It may seem surprising that Explorer personality types wound up at the bottom of the results, given their reputation for spontaneity and living in the moment. But Prospecting types were actually 2% less likely to agree with our statement than Judging types. It may simply be the case that Explorers are all about enjoying the experience of dancing and are uninterested in deciding whether or not they’re good at it.
As with Sentinels, we saw Explorer personalities with the Feeling trait agree at higher rates than those with the Thinking trait. Entertainers (53%), for instance, love putting on a show, and in their minds, they are good because they feel good, an attitude that can be infectious.
Virtuosos (26%), on the other hand, were the least likely to say that they’re good at dancing, and their Turbulent variants were even lower, at just 23%. People with this personality type prefer solitary, open-ended tinkering to public, uninhibited boogying. Any type of dancing that requires serious training or a long-term commitment to practicing is going to be a particular turn-off for Virtuoso personalities, who don’t like limiting themselves to one narrow specialty. They are always ready to do the unexpected, however, and Virtuoso Tom Cruise freestyling in his underwear in Risky Business is a perfect example.
People Mastery and Social Engagement (57% and 54% agreeing)
As Extraverted personality types, members of the People Mastery and Social Engagement Strategies topped the results. Confident and sociable, it’s no wonder that more than half of all People Masters identified themselves as good dancers. If anything, we may wonder why this number wasn’t even higher.
Social Engagers, although almost as likely as People Masters to agree, are held back slightly by their Turbulent trait. Overall, Turbulent personality types were 6% less likely than Assertive types to agree with our statement. Social Engagers, always concerned with how others are judging them, tend to have less of the confidence that it takes to strut John Travolta-style onto the dance floor, but their hard work and perfectionism make it likely that what they lack in charisma, they make up for in hard-earned technique.
Confident Individualism and Constant Improvement (33% each)
As the low responses of the Confident Individualism and Constant Improvement Strategies demonstrate, the bottom line is that, whether Assertive or Turbulent, Introverts are much less likely than Extraverted personalities to say that they are good at dancing. They probably enjoy the activity less to begin with, finding the bright lights, loud music, and crowds of people to be unpleasantly overstimulating. That aversion, coupled with a strong fear of embarrassment or failure, especially among perfectionistic Constant Improvers, makes Introverts less willing to put themselves out there and attempt a skill that does not come naturally.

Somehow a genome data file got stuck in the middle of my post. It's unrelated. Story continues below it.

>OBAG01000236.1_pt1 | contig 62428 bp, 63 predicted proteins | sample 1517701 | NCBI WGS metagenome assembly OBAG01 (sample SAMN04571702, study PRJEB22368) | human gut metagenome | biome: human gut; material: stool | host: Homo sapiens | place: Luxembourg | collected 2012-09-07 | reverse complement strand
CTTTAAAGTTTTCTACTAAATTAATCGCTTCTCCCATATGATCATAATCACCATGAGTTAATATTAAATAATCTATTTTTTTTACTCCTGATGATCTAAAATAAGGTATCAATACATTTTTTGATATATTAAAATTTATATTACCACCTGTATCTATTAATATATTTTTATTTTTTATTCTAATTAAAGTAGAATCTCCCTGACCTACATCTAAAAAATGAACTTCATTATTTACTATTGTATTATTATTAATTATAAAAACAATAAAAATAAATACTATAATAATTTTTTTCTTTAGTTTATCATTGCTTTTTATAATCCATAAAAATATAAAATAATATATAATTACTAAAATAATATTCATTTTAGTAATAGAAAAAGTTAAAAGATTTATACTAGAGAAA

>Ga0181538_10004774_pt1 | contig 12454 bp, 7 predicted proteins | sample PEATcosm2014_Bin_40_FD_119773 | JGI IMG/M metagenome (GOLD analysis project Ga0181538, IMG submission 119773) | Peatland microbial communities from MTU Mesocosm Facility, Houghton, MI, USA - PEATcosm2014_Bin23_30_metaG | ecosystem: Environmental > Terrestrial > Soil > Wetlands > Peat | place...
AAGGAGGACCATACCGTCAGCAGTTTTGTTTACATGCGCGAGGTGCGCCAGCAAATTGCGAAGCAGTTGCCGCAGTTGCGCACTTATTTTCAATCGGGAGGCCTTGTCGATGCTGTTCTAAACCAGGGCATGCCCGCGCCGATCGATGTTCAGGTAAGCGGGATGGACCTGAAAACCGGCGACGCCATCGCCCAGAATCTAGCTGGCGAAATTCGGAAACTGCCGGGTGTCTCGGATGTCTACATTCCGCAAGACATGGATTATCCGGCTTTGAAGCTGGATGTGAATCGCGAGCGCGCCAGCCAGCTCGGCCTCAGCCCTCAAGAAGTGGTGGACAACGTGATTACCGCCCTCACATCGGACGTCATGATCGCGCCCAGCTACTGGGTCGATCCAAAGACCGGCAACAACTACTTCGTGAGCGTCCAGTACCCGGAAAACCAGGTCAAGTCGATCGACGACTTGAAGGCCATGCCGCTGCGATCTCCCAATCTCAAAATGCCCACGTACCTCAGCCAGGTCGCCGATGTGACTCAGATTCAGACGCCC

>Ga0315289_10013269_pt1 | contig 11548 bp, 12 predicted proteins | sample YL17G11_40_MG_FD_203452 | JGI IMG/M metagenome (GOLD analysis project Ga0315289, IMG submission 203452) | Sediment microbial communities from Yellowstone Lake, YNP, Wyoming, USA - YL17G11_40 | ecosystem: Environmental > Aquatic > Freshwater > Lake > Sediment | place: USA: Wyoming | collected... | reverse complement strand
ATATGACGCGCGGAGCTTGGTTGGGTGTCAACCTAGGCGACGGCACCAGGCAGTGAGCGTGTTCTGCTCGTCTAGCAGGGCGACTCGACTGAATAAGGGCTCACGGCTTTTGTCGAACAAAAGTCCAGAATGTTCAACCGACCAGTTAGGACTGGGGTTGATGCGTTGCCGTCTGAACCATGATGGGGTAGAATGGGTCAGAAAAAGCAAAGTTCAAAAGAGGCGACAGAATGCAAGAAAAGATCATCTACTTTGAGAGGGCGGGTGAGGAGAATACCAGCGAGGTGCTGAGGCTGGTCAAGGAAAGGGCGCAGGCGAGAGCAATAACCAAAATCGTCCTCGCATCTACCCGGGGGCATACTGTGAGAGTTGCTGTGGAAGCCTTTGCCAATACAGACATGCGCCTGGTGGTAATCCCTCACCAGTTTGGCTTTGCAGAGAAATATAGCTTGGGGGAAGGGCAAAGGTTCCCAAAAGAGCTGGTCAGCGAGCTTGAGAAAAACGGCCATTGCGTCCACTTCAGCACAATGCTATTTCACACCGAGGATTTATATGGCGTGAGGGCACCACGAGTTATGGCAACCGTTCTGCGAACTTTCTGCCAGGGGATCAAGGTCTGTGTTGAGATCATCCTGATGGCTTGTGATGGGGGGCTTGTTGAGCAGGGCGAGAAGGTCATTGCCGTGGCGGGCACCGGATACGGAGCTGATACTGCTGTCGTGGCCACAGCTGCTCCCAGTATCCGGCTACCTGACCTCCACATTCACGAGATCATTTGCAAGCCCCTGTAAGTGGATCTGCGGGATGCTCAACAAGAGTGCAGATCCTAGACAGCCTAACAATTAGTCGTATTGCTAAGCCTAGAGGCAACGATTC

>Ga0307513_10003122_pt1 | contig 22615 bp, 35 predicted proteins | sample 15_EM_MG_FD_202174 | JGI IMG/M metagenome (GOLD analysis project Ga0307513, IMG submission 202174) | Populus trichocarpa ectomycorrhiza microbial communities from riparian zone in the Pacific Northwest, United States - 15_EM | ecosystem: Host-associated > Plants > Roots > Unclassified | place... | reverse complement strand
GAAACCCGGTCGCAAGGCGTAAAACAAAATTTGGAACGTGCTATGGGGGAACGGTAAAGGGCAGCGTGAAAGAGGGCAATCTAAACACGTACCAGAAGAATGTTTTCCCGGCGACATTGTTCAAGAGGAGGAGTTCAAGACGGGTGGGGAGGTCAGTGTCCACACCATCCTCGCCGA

Becoming a good dancer is a bit of a catch-22: the best way to become a better dancer is to spend time dancing, but it can feel embarrassing to dance if you aren’t naturally good. Introverted, Turbulent, and Thinking personality types are the most challenged by this dilemma.
But that doesn’t mean there’s no hope for the 56% of our readers who said they aren’t good dancers. According to Peter Lovatt, director of the University of Hertfordshire’s Dance Psychology Lab, dance can actually help build self-esteem, as long as we have “a high degree of tolerance for not getting it right.”
We need to be able to count on other people to extend this tolerance to us too, of course, but in most cases, our harshest dance critic is usually the one inside our own heads. So if you long to be a better dancer, don’t worry too much about making a fool of yourself out on the dance floor. After all, you’ll probably fit right in.
What kind of dancer are you? What do you think your personality type says about your dancing? Tell us about it in the comments below.